Sometimes, a line just jumps out of a transcript. To me, this is just a Line of the Week. On Thursday's GMA, George Stephanopoulos was assessing the fallout from Sen. Joe Biden describing Barack Obama as "clean" and "articulate." In trying to explain how it helped Obama, George declared: "He was doing poorly among the African American community because a lot of them didn't know he was black."
Here's the line with more context around it:
Roberts: "But who's counting?" But with a woman, a Hispanic, an African American in the race, is this just the beginning of a really charged race?"
Well that certainly didn’t take long, did it? I hope everyone is safely tucked in their bomb shelters, for the war of the cable networks is in full swing, and shrapnel is now dangerously flying in all directions.
In response to Fox News’s ad attacking Anderson Cooper while promoting Greta Van Susteren as reported by NewsBusters here, CNN has now released its own ad.
In it is are couple of strikes right at those claiming to be “fair and balanced”:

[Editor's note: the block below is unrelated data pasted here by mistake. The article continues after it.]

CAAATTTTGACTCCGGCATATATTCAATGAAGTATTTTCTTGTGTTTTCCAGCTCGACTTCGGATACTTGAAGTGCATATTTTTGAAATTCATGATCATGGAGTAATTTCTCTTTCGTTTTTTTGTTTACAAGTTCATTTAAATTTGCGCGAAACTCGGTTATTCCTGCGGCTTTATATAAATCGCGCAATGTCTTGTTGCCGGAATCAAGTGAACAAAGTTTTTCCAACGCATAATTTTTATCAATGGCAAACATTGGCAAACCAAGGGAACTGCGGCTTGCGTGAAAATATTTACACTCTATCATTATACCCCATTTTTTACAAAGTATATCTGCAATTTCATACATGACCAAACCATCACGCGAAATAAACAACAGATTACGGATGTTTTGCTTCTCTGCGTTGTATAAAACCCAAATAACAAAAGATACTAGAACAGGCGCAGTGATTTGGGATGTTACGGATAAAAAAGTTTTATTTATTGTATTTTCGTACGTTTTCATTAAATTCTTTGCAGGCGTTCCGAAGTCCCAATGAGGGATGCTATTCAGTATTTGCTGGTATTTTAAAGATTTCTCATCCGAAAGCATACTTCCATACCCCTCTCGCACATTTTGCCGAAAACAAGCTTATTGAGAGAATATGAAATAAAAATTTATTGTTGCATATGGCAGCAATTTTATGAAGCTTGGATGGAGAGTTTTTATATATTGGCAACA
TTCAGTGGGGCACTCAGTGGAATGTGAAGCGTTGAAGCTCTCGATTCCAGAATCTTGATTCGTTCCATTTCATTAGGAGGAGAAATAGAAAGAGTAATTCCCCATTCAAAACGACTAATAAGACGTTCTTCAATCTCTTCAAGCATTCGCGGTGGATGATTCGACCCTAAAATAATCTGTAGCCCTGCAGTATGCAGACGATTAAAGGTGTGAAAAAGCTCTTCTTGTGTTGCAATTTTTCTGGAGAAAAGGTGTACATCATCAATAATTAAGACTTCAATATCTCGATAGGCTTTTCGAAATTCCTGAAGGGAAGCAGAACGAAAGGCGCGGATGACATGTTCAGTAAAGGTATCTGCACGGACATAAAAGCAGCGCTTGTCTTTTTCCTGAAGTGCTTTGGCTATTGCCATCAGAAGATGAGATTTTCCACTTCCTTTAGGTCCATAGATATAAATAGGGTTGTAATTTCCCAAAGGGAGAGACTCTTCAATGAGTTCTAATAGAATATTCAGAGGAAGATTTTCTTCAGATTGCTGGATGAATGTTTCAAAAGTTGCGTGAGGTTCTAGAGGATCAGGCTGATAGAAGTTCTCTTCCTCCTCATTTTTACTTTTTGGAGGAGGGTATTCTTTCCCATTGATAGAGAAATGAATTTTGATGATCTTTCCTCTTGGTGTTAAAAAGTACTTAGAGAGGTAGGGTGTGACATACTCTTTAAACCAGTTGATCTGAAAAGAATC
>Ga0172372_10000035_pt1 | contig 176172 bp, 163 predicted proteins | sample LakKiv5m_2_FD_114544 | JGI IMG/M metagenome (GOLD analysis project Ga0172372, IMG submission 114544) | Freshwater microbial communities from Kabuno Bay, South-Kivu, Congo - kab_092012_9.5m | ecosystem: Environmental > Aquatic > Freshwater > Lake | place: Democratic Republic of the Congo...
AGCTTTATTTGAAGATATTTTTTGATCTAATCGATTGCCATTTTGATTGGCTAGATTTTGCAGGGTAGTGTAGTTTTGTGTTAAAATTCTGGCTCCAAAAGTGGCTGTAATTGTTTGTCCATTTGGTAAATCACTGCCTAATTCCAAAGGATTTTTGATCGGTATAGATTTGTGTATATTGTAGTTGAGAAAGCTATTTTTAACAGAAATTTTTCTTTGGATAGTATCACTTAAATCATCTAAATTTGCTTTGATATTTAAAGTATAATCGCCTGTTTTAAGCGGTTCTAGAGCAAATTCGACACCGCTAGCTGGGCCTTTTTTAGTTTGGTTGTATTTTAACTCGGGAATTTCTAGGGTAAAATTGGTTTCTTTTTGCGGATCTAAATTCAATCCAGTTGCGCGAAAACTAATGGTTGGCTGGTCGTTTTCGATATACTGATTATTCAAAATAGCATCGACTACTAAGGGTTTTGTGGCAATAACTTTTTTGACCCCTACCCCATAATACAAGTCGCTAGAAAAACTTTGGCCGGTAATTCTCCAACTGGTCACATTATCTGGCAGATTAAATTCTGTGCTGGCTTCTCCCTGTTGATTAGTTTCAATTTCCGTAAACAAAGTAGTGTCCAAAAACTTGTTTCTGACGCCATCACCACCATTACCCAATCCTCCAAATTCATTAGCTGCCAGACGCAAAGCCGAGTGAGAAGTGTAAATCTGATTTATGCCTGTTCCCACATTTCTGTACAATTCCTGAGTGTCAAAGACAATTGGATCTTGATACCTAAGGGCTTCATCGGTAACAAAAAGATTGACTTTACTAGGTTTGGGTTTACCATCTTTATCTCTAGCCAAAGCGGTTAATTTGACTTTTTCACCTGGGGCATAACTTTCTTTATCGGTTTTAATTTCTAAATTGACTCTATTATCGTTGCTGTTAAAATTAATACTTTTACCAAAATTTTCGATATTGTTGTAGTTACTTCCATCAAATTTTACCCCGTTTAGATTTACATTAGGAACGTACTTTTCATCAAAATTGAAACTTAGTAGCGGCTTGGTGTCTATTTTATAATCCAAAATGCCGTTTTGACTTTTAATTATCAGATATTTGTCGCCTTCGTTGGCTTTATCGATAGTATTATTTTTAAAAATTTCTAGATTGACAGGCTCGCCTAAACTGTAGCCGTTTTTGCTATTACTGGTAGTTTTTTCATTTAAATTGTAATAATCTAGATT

The amazing liberal vapors over President Bush’s use of the word "Democrat" to describe, er, Democrats, continues. In an NPR interview with Juan Williams, President Bush claimed it was a simple mistake in his State of the Union speech, but liberals quickly found more of these grievous offenses in searching speech texts at the White House website. Certain left-wing media critics who lay face down in worship at the feet of Hillary Clinton are now insisting that the word "Democrat" is a "smear" and an "oft-used Republican slur." The Washington Post and The New York Times each produced stories on Bush's denial of this microscopic scandal. (Clay Waters handled it at Times Watch here.)